It’s Sunday morning and when I sat started writing this piece it was 7:20 a.m. and a few minutes before my friends would be setting out to run the Sugarloaf Marathon. I was to be there running with them this morning but last Monday I tested positive for COVID after going for a walk in the park and discovered I was unable to smell what I’d heard were fragrant lilacs. My friend joked, “You have COVID!” I was surprised to learn I in fact did, that this illness that has happened to so many others has now happened in me.
So this morning instead of being out on the road in the mountains of Maine, I’m here at my little table by the window, looking down over the Neponset River rippling dark green and gray through the brilliant green leaves of the golden birch by the bank. It’s a gray morning, a slight breeze and turn to the leaves, unseasonably warm.
The river below has been such a metaphor for my time these past three months as I’ve been serving as the Sabbatical Pastor at United Parish in Brookline. I have said to many I have never been so relaxed and anxiety-free as a pastor ever before in my career. I don’t know what to make of it.
Yes, good work to do, and such good people and staff to do it with. Yes, the privilege of sharing this beautiful apartment here by the river thanks to friends from Maine. Yes, its been the gift of long morning runs along the Neponset River Trail this spring as I’ve been preparing for this marathon today.
Its been the joy of the most absurdly difficult and fun gym class I’ve ever taken at the Dorchester Y. It’s been weekly dinners with an old friend and sailing on the Charles. Its good conversations and late afternoon yoga class around the block from the church that has made this training the best I’ve ever had. Thanks to yoga, I can still touch my toes and am not stiff as a board, grouchy and gaunt as I’ve been preparing for other marathons. It’s been a wonderful season of training, of giving myself to receive the gifts of this time.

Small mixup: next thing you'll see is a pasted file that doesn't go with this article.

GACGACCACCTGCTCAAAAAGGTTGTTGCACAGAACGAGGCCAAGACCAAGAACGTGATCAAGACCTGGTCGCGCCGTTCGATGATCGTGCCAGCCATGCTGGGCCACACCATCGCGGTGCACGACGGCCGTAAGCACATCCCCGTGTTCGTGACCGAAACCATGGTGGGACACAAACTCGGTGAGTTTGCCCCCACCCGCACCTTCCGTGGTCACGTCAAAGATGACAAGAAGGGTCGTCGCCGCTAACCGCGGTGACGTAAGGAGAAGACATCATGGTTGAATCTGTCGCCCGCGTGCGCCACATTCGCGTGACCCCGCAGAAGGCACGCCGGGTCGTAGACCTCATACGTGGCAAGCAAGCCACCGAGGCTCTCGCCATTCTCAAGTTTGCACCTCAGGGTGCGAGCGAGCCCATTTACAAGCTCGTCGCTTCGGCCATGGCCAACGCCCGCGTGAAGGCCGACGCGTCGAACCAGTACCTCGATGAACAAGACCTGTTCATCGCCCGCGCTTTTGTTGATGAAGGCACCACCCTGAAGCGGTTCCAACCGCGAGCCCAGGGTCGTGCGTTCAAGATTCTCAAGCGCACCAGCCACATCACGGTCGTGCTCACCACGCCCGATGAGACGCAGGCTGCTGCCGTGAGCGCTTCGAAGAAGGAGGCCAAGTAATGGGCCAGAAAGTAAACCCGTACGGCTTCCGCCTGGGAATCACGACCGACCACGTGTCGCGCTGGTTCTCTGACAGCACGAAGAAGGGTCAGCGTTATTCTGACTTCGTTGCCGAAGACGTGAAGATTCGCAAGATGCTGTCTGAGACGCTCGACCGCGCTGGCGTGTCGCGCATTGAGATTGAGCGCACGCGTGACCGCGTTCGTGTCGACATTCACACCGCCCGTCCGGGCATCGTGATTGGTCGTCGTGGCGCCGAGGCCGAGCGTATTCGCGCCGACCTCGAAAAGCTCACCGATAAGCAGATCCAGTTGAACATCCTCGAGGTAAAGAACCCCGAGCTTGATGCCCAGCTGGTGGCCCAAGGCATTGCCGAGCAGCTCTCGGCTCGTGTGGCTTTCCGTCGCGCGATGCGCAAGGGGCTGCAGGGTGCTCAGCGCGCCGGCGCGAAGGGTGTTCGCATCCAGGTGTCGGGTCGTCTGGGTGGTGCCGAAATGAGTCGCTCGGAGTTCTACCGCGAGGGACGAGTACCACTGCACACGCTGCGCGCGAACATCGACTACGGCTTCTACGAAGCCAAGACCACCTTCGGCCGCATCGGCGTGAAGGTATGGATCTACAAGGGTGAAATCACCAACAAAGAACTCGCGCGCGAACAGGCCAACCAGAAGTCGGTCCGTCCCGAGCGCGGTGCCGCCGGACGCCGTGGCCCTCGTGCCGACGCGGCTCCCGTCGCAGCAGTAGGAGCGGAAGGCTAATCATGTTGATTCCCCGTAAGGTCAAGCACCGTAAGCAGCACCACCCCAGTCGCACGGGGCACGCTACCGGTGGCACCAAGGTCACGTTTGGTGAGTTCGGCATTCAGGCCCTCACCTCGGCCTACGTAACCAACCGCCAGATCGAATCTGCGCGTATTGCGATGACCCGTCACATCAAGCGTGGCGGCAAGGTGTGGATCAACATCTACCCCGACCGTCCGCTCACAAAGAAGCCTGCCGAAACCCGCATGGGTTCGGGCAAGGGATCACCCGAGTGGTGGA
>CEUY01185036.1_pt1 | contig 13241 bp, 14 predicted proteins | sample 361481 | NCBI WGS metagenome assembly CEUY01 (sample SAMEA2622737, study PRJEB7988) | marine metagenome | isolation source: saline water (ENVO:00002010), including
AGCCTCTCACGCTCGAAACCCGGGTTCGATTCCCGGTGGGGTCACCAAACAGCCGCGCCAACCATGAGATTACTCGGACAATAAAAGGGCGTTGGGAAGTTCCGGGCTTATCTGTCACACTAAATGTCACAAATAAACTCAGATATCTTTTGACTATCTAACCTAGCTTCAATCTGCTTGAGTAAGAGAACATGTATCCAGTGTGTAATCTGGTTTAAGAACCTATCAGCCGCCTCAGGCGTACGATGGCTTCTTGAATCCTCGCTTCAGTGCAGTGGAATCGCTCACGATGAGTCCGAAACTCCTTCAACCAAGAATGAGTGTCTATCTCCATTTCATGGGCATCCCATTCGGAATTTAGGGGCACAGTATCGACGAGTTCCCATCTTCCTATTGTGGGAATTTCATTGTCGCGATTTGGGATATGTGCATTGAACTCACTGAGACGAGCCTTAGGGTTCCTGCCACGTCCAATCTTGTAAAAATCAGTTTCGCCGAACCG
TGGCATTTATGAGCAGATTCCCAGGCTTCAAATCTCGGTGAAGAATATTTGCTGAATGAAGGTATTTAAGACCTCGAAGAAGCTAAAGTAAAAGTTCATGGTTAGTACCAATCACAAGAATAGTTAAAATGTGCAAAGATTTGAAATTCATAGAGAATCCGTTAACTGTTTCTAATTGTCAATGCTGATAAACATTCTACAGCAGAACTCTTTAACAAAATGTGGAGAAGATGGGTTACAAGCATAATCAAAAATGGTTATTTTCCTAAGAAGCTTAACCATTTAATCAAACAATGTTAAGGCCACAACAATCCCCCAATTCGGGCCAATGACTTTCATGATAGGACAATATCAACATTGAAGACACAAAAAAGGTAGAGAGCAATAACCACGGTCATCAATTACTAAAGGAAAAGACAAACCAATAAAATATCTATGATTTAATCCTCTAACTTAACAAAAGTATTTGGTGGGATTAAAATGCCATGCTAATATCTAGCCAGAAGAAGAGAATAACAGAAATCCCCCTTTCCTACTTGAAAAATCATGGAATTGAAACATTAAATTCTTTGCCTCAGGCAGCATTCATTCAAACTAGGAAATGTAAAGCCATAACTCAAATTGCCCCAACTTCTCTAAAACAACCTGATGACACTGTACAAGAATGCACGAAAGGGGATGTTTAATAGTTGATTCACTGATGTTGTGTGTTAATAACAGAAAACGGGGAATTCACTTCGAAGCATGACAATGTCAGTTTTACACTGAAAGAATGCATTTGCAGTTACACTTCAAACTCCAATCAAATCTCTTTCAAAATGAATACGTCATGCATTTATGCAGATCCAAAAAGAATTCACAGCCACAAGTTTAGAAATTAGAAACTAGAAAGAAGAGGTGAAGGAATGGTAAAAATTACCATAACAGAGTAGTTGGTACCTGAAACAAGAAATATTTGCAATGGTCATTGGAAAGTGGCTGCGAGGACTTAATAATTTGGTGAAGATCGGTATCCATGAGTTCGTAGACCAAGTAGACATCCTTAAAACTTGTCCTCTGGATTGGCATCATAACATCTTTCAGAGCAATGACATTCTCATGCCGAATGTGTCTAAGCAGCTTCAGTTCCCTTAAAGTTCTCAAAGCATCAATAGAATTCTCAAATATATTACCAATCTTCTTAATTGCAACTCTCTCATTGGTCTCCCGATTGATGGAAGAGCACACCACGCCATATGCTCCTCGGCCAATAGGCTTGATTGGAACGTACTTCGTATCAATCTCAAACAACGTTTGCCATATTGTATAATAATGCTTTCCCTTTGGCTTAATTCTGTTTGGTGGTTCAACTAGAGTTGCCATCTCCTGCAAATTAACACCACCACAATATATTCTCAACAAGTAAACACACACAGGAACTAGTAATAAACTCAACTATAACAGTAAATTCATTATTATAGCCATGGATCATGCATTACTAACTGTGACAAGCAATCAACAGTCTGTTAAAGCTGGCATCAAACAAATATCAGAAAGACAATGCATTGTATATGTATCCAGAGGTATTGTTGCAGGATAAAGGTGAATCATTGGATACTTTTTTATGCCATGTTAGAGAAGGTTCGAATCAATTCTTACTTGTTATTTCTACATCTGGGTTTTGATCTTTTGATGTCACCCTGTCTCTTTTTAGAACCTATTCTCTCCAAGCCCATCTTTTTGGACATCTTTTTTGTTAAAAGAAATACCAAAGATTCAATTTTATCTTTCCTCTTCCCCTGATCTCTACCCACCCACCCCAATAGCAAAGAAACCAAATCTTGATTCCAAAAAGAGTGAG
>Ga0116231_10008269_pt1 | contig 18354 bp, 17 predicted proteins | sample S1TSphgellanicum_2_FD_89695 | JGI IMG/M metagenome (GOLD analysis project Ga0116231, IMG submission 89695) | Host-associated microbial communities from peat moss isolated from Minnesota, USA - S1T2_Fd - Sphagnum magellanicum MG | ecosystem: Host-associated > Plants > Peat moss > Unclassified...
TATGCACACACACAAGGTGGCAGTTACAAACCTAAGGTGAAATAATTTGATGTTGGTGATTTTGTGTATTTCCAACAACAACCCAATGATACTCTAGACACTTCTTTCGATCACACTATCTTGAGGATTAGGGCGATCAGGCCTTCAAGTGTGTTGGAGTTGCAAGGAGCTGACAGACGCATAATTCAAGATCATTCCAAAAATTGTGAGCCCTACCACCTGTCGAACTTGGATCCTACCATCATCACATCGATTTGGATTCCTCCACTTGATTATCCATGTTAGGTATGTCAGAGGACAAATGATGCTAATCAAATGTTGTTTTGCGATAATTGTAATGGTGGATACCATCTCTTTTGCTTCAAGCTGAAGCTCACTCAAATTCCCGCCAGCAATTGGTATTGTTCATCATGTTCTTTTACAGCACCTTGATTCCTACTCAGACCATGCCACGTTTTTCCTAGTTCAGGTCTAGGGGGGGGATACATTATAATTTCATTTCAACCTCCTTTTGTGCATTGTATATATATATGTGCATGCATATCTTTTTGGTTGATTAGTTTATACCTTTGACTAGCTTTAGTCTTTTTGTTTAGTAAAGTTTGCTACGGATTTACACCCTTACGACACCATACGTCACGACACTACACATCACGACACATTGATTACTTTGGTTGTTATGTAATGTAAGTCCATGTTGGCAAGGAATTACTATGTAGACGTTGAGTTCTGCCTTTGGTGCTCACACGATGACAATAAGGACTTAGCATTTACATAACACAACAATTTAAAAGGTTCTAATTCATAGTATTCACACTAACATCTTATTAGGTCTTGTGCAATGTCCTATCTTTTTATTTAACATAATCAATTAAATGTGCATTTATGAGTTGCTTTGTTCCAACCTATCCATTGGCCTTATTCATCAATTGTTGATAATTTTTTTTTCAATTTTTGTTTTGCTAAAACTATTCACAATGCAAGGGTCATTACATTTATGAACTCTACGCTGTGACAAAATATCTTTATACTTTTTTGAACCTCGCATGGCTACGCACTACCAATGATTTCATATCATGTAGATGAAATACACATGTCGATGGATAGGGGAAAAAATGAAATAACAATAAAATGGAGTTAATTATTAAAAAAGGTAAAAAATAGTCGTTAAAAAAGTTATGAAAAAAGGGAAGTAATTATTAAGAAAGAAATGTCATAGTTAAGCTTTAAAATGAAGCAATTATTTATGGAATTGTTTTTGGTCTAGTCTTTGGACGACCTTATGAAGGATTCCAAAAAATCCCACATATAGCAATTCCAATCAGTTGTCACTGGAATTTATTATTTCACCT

Its been a long journey to come to this particular bend in the river and I give thanks for all it has been to bring me here so blessed and at peace.
As I sit here scribbling these words this morning with my morning coffee, I open my news feed. The headline of yet another mass murder yesterday, and the targeted deaths of yet more black men and women by a white supremacist. People just out for their Saturday morning shop looking to pick up a loaf of bread and jar of mayonnaise and meeting a young man with a gun around the corner.
The racial hate and violence in the news again today is something we don’t want to see but is in fact nothing new. Racism takes so many hidden forms in the fabric of our everyday society and institutions that are just as insidious, violent and deadly. Racism is in the water which we all live in this country, in this river that has carried me here.
My friend reminds me that the Neponset River is now a hazardous waste site. Like the river, the toxicity here is old.
Just up from my apartment where the bridge crosses from Milton into Dorchester Lower Mills, there’s a historical marker for the mill that was built here in 1675 to manufacture gunpowder for King Philips war.